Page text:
Open main menu

Nomi (能美市, Nomi-shi) is a city located in Ishikawa Prefecture, Japan. As of 1 March 2018, the city had an estimated population of 50,132 in 18585 households, and a population density of 600 persons per km².[1] The total area of the city was 84.14 square kilometres (32.49 sq mi).


Nomi City Hall
Nomi City Hall
Flag of Nomi
Official seal of Nomi
Location of Nomi in Ishikawa Prefecture
Location of Nomi in Ishikawa Prefecture
Nomi is located in Japan
Coordinates: 37°26′49.2″N 136°33′14.7″E / 37.447000°N 136.554083°E / 37.447000; 136.554083Coordinates: 37°26′49.2″N 136°33′14.7″E / 37.447000°N 136.554083°E / 37.447000; 136.554083
RegionChūbu (Hokuriku)
PrefectureIshikawa Prefecture
 • MayorToshiaki Ide
 • Total84.14 km2 (32.49 sq mi)
 (March 1, 2018)
 • Total50,132
 • Density600/km2 (1,500/sq mi)
Time zoneUTC+9 (Japan Standard Time)
City symbols 
Phone number0761-58-1111
Address110 Raimaru-machi, Nomi-shi, Ishikawa-ken 926-8611
WebsiteOfficial website


Nomi is located in southwestern Ishikawa Prefecture and is bordered by the Sea of Japan to the east.

Neighbouring municipalitiesEdit


Per Japanese census data,[2] the population of Nomi has increased over the past 40 years.

Census Year Population
1970 32,933
1980 37,253
1990 39,934
2000 45,077
2010 48,680


Nomi has a humid continental climate (Köppen Cfa) characterized by mild summers and cold winters with heavy snowfall. The average annual temperature in Nomi is 14.1 °C. The average annual rainfall is 2527 mm with September as the wettest month. The temperatures are highest on average in August, at around 26.8 °C, and lowest in January, at around 2.7 °C.[3]


The area around Nomi was part of ancient Kaga Province and contains numerous Kofun period ruins. The area became part Kaga Domain under the Edo period Tokugawa shogunate. Following the Meiji restoration, the area was organised into Nomi District, Ishikawa. The town of Nomi was established with the creation of the modern municipalities system on April 1, 1889.

The modern city of Nomi was established on February 1, 2005, from the merger of the towns of Neagari, Tatsunokuchi and Terai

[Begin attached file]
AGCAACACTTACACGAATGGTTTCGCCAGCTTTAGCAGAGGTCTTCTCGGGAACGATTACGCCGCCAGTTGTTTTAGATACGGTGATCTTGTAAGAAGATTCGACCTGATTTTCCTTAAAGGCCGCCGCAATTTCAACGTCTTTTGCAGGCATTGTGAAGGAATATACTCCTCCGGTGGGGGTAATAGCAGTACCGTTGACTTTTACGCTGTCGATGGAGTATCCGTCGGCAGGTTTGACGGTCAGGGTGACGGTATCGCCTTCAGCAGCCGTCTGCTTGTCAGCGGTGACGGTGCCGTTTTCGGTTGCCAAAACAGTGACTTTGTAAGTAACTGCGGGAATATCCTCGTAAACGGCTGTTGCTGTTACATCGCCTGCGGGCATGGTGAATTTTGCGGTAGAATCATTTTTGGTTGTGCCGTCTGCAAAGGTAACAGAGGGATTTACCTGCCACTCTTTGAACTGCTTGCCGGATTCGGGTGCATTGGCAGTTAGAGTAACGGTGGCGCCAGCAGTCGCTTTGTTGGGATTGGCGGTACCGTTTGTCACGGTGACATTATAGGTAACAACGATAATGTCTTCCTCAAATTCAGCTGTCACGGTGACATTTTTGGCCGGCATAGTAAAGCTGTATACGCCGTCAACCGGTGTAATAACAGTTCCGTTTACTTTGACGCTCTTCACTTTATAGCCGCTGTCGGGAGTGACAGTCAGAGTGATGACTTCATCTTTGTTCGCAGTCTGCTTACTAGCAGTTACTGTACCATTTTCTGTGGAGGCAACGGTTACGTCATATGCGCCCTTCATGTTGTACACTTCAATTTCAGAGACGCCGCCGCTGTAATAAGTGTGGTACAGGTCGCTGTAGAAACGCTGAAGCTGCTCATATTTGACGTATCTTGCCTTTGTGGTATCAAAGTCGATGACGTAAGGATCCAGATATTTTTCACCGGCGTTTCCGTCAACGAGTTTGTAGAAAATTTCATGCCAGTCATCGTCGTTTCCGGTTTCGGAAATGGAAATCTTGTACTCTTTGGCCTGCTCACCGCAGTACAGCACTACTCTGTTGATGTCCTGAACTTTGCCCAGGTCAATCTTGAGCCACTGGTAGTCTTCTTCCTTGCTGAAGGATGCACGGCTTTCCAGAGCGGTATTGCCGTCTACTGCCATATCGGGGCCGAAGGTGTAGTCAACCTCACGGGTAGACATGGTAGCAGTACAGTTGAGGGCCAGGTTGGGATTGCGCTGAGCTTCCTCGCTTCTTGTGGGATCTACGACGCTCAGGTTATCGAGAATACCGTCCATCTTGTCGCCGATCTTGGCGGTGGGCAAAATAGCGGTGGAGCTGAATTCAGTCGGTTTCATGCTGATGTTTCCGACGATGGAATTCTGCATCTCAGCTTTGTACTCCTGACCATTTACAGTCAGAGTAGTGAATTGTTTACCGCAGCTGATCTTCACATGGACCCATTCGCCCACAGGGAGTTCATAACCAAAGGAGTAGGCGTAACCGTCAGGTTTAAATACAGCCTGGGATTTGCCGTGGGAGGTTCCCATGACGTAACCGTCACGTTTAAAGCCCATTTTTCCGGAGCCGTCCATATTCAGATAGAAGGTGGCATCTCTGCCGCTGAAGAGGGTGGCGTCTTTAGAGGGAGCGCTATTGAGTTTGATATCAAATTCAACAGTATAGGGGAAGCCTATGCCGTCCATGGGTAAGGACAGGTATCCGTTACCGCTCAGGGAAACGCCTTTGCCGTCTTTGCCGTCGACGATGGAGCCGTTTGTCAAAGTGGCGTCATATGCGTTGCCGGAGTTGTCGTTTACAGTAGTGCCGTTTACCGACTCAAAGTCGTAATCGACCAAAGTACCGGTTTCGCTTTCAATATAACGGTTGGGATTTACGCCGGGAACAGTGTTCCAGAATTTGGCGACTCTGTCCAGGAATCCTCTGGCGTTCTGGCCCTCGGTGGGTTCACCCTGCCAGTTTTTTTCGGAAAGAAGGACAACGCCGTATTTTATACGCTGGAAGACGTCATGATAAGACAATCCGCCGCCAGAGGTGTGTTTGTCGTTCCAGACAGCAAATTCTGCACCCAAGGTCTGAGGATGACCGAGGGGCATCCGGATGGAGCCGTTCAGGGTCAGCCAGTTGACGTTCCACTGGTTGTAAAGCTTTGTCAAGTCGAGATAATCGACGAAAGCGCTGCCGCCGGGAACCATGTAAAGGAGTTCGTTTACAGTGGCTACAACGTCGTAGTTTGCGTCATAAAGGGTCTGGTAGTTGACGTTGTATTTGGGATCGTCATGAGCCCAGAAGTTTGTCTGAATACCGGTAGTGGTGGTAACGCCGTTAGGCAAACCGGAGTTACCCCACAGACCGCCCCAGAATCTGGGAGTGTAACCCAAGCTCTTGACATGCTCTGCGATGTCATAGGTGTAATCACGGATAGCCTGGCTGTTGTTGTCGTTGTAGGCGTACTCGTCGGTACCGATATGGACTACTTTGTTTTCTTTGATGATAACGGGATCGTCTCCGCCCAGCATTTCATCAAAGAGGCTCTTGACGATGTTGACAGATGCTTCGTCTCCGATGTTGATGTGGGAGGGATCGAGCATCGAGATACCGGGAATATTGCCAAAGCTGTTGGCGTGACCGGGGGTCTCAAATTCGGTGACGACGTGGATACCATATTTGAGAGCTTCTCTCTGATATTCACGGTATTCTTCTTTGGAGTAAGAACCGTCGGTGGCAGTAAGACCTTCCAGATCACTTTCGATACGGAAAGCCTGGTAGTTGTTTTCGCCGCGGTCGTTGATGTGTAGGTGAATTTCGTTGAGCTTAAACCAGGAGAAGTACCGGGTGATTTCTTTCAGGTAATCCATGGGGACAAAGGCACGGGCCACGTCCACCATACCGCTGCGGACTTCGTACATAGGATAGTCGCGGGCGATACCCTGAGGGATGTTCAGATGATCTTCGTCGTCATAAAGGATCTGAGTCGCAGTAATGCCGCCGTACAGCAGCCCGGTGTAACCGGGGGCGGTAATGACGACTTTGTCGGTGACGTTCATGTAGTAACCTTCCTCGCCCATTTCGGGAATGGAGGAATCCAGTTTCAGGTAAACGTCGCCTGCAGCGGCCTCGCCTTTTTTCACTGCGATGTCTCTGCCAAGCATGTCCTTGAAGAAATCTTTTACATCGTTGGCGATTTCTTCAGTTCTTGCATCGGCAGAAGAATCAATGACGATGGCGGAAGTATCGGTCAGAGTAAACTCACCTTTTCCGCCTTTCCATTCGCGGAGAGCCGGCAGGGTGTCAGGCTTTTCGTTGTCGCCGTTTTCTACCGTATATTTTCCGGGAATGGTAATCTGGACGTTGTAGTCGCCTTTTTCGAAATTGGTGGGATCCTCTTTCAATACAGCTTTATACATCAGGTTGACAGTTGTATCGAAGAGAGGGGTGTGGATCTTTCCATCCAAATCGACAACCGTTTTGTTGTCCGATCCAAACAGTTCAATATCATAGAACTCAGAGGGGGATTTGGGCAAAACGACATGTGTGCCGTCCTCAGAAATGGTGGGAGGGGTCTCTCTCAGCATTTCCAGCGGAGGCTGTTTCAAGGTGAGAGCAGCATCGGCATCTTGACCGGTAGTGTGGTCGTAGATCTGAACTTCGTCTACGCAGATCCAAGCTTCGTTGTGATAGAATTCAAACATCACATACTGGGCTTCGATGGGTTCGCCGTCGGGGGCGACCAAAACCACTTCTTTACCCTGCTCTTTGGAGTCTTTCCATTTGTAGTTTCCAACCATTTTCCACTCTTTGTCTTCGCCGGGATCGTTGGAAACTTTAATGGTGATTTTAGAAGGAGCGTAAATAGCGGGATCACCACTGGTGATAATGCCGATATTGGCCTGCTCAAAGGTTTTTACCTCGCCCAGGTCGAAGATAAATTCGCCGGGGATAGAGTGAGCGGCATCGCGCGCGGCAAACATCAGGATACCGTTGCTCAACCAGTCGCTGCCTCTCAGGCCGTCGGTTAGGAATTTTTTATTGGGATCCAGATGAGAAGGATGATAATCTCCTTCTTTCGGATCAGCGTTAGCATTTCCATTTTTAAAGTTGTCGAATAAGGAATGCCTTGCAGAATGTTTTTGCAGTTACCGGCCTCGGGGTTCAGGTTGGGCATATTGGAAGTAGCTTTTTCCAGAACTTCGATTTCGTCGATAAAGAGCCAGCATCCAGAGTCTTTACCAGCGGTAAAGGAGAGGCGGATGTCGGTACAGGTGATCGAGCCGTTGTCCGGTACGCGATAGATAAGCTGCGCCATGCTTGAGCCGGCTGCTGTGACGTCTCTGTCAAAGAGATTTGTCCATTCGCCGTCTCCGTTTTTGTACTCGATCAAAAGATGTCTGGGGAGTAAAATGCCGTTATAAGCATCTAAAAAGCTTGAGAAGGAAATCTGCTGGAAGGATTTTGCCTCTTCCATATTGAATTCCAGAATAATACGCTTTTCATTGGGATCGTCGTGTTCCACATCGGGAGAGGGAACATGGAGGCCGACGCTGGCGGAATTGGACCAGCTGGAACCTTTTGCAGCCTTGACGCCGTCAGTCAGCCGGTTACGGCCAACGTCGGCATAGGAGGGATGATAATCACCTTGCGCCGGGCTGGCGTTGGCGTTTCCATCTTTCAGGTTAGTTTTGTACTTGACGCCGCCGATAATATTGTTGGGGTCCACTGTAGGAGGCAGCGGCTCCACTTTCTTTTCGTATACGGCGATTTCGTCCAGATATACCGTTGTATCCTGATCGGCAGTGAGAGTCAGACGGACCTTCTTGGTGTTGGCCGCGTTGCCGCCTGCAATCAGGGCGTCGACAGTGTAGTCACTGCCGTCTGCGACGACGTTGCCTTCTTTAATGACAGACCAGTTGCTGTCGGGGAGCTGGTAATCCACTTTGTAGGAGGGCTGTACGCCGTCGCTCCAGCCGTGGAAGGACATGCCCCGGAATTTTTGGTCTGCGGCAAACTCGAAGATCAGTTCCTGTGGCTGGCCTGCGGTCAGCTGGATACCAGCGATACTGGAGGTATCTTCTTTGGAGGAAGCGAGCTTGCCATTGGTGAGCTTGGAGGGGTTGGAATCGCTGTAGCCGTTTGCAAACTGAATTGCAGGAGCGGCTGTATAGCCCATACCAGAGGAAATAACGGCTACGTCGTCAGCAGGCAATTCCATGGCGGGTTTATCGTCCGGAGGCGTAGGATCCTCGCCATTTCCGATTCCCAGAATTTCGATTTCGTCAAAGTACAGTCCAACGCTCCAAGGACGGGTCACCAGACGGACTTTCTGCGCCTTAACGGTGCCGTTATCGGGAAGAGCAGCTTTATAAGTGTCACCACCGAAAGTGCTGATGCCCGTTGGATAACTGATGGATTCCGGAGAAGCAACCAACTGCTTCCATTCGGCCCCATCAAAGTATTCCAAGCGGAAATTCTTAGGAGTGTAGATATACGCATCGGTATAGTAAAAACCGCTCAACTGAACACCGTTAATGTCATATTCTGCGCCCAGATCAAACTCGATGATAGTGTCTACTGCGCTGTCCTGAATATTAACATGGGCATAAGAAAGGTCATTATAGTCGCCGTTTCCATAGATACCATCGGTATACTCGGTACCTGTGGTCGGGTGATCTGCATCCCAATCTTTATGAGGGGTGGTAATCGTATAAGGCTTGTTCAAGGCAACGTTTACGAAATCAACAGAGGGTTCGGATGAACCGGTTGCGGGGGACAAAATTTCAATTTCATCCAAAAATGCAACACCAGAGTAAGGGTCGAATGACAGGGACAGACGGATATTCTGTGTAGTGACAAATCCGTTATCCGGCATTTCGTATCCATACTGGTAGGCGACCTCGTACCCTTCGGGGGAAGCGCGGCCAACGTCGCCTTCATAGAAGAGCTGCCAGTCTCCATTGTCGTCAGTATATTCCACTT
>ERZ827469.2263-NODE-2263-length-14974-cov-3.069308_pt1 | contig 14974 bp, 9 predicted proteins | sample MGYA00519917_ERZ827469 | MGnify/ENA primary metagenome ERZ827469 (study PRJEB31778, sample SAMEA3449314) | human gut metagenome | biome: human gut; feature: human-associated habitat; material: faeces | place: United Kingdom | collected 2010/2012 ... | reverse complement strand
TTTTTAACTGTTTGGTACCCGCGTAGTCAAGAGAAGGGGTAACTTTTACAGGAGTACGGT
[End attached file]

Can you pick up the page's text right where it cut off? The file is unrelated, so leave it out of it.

Nomi has a mayor-council form of government with a directly elected mayor and a unicameral city legislature of 17 members.


Former Terai town was a noted centre of Kutani ware ceramics production in the past. Manufacturing of electrical components and textiles are major contributors to the modern local economy.


Nomi has eight public elementary schools and three middle schools operated by the city government, and one public high school operated by the Ishikawa Prefectural Board of Education. There is also one private high school. The Japan Advanced Institute of Science and Technology (JAIST Hokuriku) is also located in Nomi.


Sister city relationsEdit

Local attractionsEdit

Local eventsEdit

Noted people from NomiEdit

  • Hideki Matsui, baseball player
  • Yoshirō Mori, former prime minister
  • Shigeki Mori, town mayor of Neagari - Mori was responsible for Neagari's sister town relationship with Shelekhov, Russia, developing a bilateral dialogue to improve the gravesites of Soviet soldiers in Japan and Japanese soldiers in Siberia. He visited Shelekhov more than 15 times during his 35 years in office, and was buried there following his death. His son, Yoshiro Mori, became prime minister and made major strides in Russo-Japanese relations.[4]
  • Mamoru Sasaki, Japanese TV and film screenwriter
  • Yusuke Suzuki, racewalker


  1. ^ Official statistics page
  2. ^ Nomi population statistics
  3. ^ Nomi climate data
  4. ^ Reitman, Valerie (28 April 2000). "Personal Element to Japan Premier's Russia Trip". Los Angeles Times. Retrieved 15 January 2014.

External linksEdit